Patriotic Postal Cover Art from the Civil War Period

Patriotic Postal Cover Art from the Civil War Period

There exist multiple scales for measuring relative rarities of various numismatic specimens. At glance they may appear cumbersome, redundant, and somewhat complicated. However, the scales weren’t invented to confuse collectors. Rather they evolved and were invented over time, and were developed by various researchers within their own associative areas of numismatic expertise.

Colonial and Pre-Federal Coinage Rarity Scale

Q. David Bowers introduced a rarity scale applicable for early Pre-Federal and Colonial coinages. The scale is the following:

Universal Rarity Scale - Colonial & Early American - Bowers

Early American Copper Rarity Scale

William Sheldon designed a rarity scale for U.S. Large Cents. Since created in the 1950s, Sheldon’s scale has been adapted to also describe the rarity of other early coinage varieties.

Very frequently used, the Sheldon scale is the following:

Sheldon Rarity Scale

Early American, Hard Times, and Merchant Token Rarity Scale

Russell Rulau, author of the United States Tokens 1700-1900 utilizes a scale very similar to the Fuld scales introduced below. In Rulau’s scale, there are 9 degrees of rarity.

Rulau’s scale is the following:

Early American and Hard Times Tokens Rarity Scale

Civil War and Patriotic Token Rarity Scale

George and Melvin Fuld developed a rarity scale named after them. Known as the Fuld scale, it is applicable to Civil War Tokens and Patriotics. The scale has 10 degrees of rarity:

Civil War Tokens Patriotic Fuld Rarity Scale

Civil War Sutler Token Rarity Scale

A similar Fuld Rarity Scale exists for Sutler Tokens. Unlike those for Civil War and Patriotics, this scale has 9 degrees of rarity. The scale is the following:

Sutler Rarity Scale Fuld Rarity Scale

Walter Breen’s Rarity Scale

Walter Breen developed a hybrid scale, based on one developed by Sheldon. The scale is infrequently seen. To date I have only seen Breen’s scale used in his own work: Walter Breen’s Encyclopedia of U.S. and Colonial Coins.

Breen’s scale has 8 degrees of rarity, and comprises the following:

Walter Breen's Rarity Scale

Tony Chibbaro’s South Carolina Token Rarity Scale

Tony Chibbaro in his ongoing documentation and research into South Carolina tokens, developed a rarity scale specific to that state. Though Chibbaro uses the same “R” notation, his scale differs significantly in the corresponding numbers for each rarity number.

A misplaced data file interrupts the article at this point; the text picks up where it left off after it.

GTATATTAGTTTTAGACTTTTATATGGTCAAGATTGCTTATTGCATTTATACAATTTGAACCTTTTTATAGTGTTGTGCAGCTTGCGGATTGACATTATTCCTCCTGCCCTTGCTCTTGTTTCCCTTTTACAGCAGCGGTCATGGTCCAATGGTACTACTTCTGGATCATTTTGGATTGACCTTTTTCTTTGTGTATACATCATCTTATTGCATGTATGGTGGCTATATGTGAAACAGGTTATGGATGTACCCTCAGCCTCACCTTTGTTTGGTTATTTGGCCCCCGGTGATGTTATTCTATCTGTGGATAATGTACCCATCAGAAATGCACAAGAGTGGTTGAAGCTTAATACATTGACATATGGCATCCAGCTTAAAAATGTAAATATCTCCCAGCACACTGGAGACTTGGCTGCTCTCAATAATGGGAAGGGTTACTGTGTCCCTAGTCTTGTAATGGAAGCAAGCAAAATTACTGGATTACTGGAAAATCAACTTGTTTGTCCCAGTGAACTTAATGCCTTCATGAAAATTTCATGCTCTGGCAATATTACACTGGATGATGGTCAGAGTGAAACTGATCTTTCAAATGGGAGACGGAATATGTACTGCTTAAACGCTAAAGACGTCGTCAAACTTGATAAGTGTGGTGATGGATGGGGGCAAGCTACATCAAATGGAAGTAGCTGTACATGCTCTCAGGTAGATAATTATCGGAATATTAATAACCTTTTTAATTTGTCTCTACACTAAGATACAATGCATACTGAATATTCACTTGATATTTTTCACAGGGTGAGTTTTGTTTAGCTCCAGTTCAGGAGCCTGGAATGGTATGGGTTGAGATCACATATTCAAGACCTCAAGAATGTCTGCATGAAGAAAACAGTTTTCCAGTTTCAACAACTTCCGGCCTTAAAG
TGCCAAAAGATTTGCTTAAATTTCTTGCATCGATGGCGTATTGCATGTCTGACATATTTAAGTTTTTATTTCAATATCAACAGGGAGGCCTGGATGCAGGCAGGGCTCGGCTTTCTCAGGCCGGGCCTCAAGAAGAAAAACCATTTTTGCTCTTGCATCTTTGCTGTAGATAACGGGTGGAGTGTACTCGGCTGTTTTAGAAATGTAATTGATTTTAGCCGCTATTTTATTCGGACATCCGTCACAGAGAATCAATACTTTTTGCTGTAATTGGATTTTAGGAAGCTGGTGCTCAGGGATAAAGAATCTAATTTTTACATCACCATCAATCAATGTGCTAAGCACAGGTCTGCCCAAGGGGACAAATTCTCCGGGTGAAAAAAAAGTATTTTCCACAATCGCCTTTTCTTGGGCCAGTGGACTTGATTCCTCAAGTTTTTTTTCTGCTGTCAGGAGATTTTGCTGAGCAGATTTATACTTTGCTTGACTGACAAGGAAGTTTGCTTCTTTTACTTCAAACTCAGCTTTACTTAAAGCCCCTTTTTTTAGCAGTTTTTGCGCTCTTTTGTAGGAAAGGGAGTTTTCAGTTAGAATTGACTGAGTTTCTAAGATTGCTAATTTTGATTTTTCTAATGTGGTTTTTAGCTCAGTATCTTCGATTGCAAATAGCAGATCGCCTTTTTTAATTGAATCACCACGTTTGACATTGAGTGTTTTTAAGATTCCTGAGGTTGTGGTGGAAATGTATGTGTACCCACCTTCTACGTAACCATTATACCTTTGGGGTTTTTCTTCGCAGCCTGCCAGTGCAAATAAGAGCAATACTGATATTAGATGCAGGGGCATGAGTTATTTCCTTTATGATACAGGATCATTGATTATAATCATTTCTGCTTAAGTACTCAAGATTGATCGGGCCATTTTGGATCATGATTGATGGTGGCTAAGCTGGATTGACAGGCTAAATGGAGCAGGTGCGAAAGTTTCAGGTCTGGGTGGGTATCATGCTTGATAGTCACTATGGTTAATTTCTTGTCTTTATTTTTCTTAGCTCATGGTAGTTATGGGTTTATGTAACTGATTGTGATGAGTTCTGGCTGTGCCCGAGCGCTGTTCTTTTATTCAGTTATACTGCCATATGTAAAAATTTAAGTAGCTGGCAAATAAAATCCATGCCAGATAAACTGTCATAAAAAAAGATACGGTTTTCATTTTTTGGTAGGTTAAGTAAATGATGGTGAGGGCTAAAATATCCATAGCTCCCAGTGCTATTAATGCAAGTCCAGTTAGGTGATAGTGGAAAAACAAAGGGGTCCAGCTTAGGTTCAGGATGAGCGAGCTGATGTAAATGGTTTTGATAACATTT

Chibbaro’s Rarity Scale utilizes 10 degrees of rarity, and is the following:

South Carolina Tokens Rarity Scale Tony Chibbaro

Donald Edkins’ Coal Scrip Rarity Scale

Donald Edkins in his research into metallic scrip, developed a rarity scale for coal tokens. Though he developed the same “R” notation, Edkins’ scale differs greatly in the corresponding numbers for each rarity number. Edkins’ Rarity Scale utilizes 10 degrees of rarity.

The scale is the following:

Coal Scrip Edkins Rarity Scale

Overton Rarity Scale

The Overton Scale is used to describe the rarities of United States Bust Half Dollars.  As with other scales, it varies slightly.

The Overton Scale uses 8 degrees of rarity, and is the following:

Overton Bust Half Scale

Van Allen & Mallis Rarity Scale for U.S. Morgan & Peace Dollars

In their 4th edition, Leroy Van Allen and A. George Mallis, authors of the Comprehensive Catalog and Encyclopedia of Morgan and Peace Dollars, present a rarity scale pursuant to Morgan and Peace Dollars.

Their rarity scale is the following:

Van Allen and George Mallis Morgan and Peace Dollar Rarity Scale

Pollock Rarity Scale

Andrew W. Pollock in his 1994 book United States Patterns and Related Issues established a rarity scale to describe the scarcity of United States Gold Pattern coins.  As with other scales, it varies slightly.

The Pollock Scale uses 9 degrees of rarity, as the following:

Pollock Rarity Scale

Seaby and Rayner English Rarity Scale

In the book The English Coinage from 1649 written by Seaby and Rayner, an expanded rarity scale pursuant to English emissions was published. This particular scale utilizes 12 degrees of rarity, as the following:

Seaby and Rayner English Rarity Scale

Michael Freeman’s United Kingdom Bronze Coinage Rarity Scale

In Michael J. Freeman’s book The Bronze Coinage of Great Britain, he established a very expansive rarity scale. His scale is the following:

Michael Freeman's United Kingdom Bronze Coinage Rarity Scale

Aaron Packard [End Mark]

Notes and Sources

  1. Whitman Encyclopedia of Colonial and Early American Coins, Q. David Bowers, Whitman Publishing, ©2008
  2. Standard Catalog of United States Tokens 1700-1900 4th Edition, Russell Rulau, Krause Publications, ©2004
  3. U.S. Civil War Store Cards Second Edition, George & Melvin Fuld, Quarterman Publications, ©1975
  4. Patriotic Civil War Tokens 4th Edition, George & Melvin Fuld, Krause Publications, ©1982
  5. Patriotic Civil War Tokens Fifth Edition, George & Melvin Fuld, Krause Publications, ©2005
  6. Walter Breen’s Complete Encyclopedia of U.S. and Colonial coins, Walter Breen, Doubleday, ©1988, pgs.242-275
  7. South Carolina Tokens, Tony Chibbaro, TAMS, ©1990
  8. Edkins Catalogue of United States Coal Company Store Scrip, pgs.237-238, Bill Williams & Steve Ratliff, NCSA, Inc., ©1997
  9. United States Early Half Dollar Die Varieties – 1794-1836, 4th Edition, Donald L. Parsley, Edward Bros. Inc, (c)2005, pg.ii
  10. The Library of Congress Digital Archives

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The author has over 30 years experience in North American numismatics. He is the author of numerous articles about exonumia, including those about tokens, scrip, and the public who used them. He is a member of the ANA, VNA, ACC, C4, CWTS, TAMS, MD-TAMS, AVA, NSCA, and NumisSociety.

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